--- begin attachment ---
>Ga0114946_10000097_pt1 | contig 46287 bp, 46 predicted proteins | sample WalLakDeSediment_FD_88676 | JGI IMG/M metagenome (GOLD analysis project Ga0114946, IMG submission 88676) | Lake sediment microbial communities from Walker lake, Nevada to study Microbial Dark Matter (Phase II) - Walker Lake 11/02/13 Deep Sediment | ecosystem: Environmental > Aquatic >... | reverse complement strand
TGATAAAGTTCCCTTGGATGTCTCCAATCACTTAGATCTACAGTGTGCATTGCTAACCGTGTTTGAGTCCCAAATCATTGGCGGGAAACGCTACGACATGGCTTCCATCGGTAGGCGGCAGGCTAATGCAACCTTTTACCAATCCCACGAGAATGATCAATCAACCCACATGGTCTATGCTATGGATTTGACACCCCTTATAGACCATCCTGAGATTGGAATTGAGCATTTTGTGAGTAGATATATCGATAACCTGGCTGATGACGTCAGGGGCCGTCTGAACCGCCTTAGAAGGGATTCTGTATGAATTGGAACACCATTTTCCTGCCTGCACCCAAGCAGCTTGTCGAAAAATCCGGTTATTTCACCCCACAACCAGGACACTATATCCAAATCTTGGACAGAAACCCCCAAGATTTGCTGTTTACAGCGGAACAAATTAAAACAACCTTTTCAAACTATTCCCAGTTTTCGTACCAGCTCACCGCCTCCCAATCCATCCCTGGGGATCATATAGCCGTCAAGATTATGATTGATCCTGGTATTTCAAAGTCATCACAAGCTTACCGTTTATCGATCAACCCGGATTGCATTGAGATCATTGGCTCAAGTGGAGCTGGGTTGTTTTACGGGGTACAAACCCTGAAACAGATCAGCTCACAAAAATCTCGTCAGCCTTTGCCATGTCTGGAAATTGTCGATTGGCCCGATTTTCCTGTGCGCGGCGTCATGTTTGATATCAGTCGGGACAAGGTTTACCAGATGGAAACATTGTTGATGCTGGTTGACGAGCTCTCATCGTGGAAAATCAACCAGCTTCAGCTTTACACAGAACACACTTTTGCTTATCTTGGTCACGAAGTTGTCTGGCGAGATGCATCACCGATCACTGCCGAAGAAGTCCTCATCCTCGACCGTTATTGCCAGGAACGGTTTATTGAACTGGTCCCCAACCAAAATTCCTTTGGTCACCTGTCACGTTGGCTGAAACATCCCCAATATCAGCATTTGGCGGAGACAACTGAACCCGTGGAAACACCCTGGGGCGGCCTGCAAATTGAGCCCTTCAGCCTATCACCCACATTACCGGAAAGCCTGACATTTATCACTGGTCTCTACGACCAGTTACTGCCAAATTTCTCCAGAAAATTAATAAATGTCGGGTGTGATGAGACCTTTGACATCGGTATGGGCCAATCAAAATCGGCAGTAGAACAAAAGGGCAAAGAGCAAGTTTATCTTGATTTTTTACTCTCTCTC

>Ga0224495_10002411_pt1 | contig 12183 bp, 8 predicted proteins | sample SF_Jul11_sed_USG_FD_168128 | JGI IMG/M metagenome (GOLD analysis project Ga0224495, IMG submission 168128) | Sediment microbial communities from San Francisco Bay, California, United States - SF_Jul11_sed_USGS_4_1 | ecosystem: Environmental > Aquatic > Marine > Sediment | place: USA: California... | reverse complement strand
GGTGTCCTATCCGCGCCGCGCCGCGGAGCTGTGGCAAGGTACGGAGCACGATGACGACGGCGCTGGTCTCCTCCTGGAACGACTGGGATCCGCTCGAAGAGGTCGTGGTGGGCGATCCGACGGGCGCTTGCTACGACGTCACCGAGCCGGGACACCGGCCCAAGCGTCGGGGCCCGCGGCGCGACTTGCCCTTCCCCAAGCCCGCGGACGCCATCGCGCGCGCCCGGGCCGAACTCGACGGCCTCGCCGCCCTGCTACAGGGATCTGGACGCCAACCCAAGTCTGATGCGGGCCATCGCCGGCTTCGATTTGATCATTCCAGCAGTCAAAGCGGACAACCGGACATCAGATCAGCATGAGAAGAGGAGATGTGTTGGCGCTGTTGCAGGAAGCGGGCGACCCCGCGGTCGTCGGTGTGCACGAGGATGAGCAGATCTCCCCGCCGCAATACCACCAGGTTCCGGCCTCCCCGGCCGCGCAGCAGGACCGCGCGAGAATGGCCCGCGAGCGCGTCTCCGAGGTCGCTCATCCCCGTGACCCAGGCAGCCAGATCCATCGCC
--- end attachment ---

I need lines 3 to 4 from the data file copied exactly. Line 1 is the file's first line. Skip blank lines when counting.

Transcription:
>Ga0224495_10002411_pt1 | contig 12183 bp, 8 predicted proteins | sample SF_Jul11_sed_USG_FD_168128 | JGI IMG/M metagenome (GOLD analysis project Ga0224495, IMG submission 168128) | Sediment microbial communities from San Francisco Bay, California, United States - SF_Jul11_sed_USGS_4_1 | ecosystem: Environmental > Aquatic > Marine > Sediment | place: USA: California... | reverse complement strand
GGTGTCCTATCCGCGCCGCGCCGCGGAGCTGTGGCAAGGTACGGAGCACGATGACGACGGCGCTGGTCTCCTCCTGGAACGACTGGGATCCGCTCGAAGAGGTCGTGGTGGGCGATCCGACGGGCGCTTGCTACGACGTCACCGAGCCGGGACACCGGCCCAAGCGTCGGGGCCCGCGGCGCGACTTGCCCTTCCCCAAGCCCGCGGACGCCATCGCGCGCGCCCGGGCCGAACTCGACGGCCTCGCCGCCCTGCTACAGGGATCTGGACGCCAACCCAAGTCTGATGCGGGCCATCGCCGGCTTCGATTTGATCATTCCAGCAGTCAAAGCGGACAACCGGACATCAGATCAGCATGAGAAGAGGAGATGTGTTGGCGCTGTTGCAGGAAGCGGGCGACCCCGCGGTCGTCGGTGTGCACGAGGATGAGCAGATCTCCCCGCCGCAATACCACCAGGTTCCGGCCTCCCCGGCCGCGCAGCAGGACCGCGCGAGAATGGCCCGCGAGCGCGTCTCCGAGGTCGCTCATCCCCGTGACCCAGGCAGCCAGATCCATCGCC